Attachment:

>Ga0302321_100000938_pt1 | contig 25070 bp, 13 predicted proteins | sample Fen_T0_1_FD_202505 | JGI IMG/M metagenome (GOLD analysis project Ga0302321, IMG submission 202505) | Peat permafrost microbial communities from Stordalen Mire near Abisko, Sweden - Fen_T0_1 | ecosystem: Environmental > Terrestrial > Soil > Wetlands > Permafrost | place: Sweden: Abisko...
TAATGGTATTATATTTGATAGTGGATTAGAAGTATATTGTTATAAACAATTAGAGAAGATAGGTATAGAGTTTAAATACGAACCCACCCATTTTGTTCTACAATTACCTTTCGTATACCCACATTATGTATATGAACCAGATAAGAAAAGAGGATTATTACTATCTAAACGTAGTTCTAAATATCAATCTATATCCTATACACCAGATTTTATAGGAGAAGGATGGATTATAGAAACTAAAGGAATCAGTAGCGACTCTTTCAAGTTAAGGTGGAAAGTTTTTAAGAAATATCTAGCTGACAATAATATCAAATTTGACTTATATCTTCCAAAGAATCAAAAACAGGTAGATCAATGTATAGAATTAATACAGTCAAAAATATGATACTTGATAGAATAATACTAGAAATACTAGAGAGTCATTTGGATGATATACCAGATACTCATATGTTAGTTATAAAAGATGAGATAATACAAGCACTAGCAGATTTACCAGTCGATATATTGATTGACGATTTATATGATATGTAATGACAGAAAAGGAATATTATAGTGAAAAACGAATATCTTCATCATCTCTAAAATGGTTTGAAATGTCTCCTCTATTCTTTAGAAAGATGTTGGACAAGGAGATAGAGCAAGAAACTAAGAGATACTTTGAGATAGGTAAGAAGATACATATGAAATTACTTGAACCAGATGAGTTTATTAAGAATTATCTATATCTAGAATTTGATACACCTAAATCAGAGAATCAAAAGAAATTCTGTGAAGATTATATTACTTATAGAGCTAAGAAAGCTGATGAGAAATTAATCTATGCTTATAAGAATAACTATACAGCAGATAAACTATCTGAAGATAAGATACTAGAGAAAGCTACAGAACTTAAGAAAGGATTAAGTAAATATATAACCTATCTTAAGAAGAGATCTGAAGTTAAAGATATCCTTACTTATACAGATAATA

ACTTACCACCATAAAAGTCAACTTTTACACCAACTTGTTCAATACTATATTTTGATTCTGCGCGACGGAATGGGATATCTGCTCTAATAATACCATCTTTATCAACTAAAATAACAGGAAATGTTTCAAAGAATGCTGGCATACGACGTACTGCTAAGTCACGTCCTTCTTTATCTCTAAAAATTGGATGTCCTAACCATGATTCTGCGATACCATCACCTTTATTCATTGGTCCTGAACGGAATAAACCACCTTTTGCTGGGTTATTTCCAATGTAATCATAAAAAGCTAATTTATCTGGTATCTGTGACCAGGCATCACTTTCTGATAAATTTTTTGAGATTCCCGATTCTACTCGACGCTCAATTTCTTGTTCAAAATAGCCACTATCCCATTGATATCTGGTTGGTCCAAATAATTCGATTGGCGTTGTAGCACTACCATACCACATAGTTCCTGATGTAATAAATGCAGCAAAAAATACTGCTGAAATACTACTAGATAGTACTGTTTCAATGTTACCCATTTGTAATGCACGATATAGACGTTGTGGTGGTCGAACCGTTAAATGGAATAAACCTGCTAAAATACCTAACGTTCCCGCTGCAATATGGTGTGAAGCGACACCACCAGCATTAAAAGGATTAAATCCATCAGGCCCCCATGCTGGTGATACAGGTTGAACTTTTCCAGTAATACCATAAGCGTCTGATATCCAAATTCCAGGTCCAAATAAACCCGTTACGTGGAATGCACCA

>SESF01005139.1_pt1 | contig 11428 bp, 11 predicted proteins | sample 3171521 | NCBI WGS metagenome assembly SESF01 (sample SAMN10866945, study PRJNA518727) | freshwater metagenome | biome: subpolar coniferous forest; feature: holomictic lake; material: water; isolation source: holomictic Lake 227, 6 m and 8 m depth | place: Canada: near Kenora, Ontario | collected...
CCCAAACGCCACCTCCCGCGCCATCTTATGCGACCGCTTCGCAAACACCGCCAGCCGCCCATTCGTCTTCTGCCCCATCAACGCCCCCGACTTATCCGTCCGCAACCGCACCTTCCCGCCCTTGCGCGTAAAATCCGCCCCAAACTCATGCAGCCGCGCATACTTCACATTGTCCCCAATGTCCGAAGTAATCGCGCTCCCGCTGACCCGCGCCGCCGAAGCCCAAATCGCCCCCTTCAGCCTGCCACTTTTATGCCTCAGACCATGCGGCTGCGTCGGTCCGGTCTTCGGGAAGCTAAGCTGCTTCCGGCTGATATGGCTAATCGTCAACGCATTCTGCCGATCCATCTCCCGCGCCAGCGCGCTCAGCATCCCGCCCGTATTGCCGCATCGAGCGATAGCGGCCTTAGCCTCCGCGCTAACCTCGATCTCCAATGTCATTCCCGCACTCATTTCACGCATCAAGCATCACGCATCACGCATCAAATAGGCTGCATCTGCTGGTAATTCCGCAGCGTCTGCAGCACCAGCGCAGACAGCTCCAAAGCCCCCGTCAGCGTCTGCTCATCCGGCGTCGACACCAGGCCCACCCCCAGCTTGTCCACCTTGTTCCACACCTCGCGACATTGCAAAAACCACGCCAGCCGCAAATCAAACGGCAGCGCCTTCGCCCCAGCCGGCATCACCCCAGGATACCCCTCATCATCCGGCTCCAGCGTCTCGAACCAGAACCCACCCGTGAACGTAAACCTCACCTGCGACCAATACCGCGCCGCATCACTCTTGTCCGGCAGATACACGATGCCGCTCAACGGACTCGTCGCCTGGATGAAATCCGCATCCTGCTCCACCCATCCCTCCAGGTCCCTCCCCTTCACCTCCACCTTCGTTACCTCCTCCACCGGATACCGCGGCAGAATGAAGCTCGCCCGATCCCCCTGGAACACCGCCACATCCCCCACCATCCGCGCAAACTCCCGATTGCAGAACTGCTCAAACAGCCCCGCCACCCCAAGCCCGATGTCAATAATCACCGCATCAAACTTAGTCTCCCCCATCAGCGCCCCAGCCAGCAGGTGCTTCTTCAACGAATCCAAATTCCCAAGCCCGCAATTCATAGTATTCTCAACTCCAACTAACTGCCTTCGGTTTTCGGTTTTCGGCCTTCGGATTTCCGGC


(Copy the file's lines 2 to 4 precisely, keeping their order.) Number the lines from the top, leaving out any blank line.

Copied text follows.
TAATGGTATTATATTTGATAGTGGATTAGAAGTATATTGTTATAAACAATTAGAGAAGATAGGTATAGAGTTTAAATACGAACCCACCCATTTTGTTCTACAATTACCTTTCGTATACCCACATTATGTATATGAACCAGATAAGAAAAGAGGATTATTACTATCTAAACGTAGTTCTAAATATCAATCTATATCCTATACACCAGATTTTATAGGAGAAGGATGGATTATAGAAACTAAAGGAATCAGTAGCGACTCTTTCAAGTTAAGGTGGAAAGTTTTTAAGAAATATCTAGCTGACAATAATATCAAATTTGACTTATATCTTCCAAAGAATCAAAAACAGGTAGATCAATGTATAGAATTAATACAGTCAAAAATATGATACTTGATAGAATAATACTAGAAATACTAGAGAGTCATTTGGATGATATACCAGATACTCATATGTTAGTTATAAAAGATGAGATAATACAAGCACTAGCAGATTTACCAGTCGATATATTGATTGACGATTTATATGATATGTAATGACAGAAAAGGAATATTATAGTGAAAAACGAATATCTTCATCATCTCTAAAATGGTTTGAAATGTCTCCTCTATTCTTTAGAAAGATGTTGGACAAGGAGATAGAGCAAGAAACTAAGAGATACTTTGAGATAGGTAAGAAGATACATATGAAATTACTTGAACCAGATGAGTTTATTAAGAATTATCTATATCTAGAATTTGATACACCTAAATCAGAGAATCAAAAGAAATTCTGTGAAGATTATATTACTTATAGAGCTAAGAAAGCTGATGAGAAATTAATCTATGCTTATAAGAATAACTATACAGCAGATAAACTATCTGAAGATAAGATACTAGAGAAAGCTACAGAACTTAAGAAAGGATTAAGTAAATATATAACCTATCTTAAGAAGAGATCTGAAGTTAAAGATATCCTTACTTATACAGATAATA

ACTTACCACCATAAAAGTCAACTTTTACACCAACTTGTTCAATACTATATTTTGATTCTGCGCGACGGAATGGGATATCTGCTCTAATAATACCATCTTTATCAACTAAAATAACAGGAAATGTTTCAAAGAATGCTGGCATACGACGTACTGCTAAGTCACGTCCTTCTTTATCTCTAAAAATTGGATGTCCTAACCATGATTCTGCGATACCATCACCTTTATTCATTGGTCCTGAACGGAATAAACCACCTTTTGCTGGGTTATTTCCAATGTAATCATAAAAAGCTAATTTATCTGGTATCTGTGACCAGGCATCACTTTCTGATAAATTTTTTGAGATTCCCGATTCTACTCGACGCTCAATTTCTTGTTCAAAATAGCCACTATCCCATTGATATCTGGTTGGTCCAAATAATTCGATTGGCGTTGTAGCACTACCATACCACATAGTTCCTGATGTAATAAATGCAGCAAAAAATACTGCTGAAATACTACTAGATAGTACTGTTTCAATGTTACCCATTTGTAATGCACGATATAGACGTTGTGGTGGTCGAACCGTTAAATGGAATAAACCTGCTAAAATACCTAACGTTCCCGCTGCAATATGGTGTGAAGCGACACCACCAGCATTAAAAGGATTAAATCCATCAGGCCCCCATGCTGGTGATACAGGTTGAACTTTTCCAGTAATACCATAAGCGTCTGATATCCAAATTCCAGGTCCAAATAAACCCGTTACGTGGAATGCACCA

>SESF01005139.1_pt1 | contig 11428 bp, 11 predicted proteins | sample 3171521 | NCBI WGS metagenome assembly SESF01 (sample SAMN10866945, study PRJNA518727) | freshwater metagenome | biome: subpolar coniferous forest; feature: holomictic lake; material: water; isolation source: holomictic Lake 227, 6 m and 8 m depth | place: Canada: near Kenora, Ontario | collected...